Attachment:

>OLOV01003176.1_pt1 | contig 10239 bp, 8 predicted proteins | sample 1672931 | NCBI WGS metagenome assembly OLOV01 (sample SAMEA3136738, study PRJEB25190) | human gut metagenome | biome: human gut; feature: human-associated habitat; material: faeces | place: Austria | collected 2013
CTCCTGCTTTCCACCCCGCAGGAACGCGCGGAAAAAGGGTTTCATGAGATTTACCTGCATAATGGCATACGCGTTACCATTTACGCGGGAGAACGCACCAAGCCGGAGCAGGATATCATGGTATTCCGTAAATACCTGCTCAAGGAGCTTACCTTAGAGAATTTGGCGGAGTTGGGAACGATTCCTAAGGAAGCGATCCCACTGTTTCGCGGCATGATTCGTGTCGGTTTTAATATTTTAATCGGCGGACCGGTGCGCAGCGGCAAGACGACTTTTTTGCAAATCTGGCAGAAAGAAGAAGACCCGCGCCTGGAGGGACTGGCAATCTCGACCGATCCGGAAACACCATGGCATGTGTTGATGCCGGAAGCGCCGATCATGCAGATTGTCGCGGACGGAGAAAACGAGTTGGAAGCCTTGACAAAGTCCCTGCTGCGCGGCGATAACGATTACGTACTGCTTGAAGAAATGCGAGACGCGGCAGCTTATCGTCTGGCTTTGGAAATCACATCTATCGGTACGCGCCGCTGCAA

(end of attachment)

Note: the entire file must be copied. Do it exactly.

>OLOV01003176.1_pt1 | contig 10239 bp, 8 predicted proteins | sample 1672931 | NCBI WGS metagenome assembly OLOV01 (sample SAMEA3136738, study PRJEB25190) | human gut metagenome | biome: human gut; feature: human-associated habitat; material: faeces | place: Austria | collected 2013
CTCCTGCTTTCCACCCCGCAGGAACGCGCGGAAAAAGGGTTTCATGAGATTTACCTGCATAATGGCATACGCGTTACCATTTACGCGGGAGAACGCACCAAGCCGGAGCAGGATATCATGGTATTCCGTAAATACCTGCTCAAGGAGCTTACCTTAGAGAATTTGGCGGAGTTGGGAACGATTCCTAAGGAAGCGATCCCACTGTTTCGCGGCATGATTCGTGTCGGTTTTAATATTTTAATCGGCGGACCGGTGCGCAGCGGCAAGACGACTTTTTTGCAAATCTGGCAGAAAGAAGAAGACCCGCGCCTGGAGGGACTGGCAATCTCGACCGATCCGGAAACACCATGGCATGTGTTGATGCCGGAAGCGCCGATCATGCAGATTGTCGCGGACGGAGAAAACGAGTTGGAAGCCTTGACAAAGTCCCTGCTGCGCGGCGATAACGATTACGTACTGCTTGAAGAAATGCGAGACGCGGCAGCTTATCGTCTGGCTTTGGAAATCACATCTATCGGTACGCGCCGCTGCAA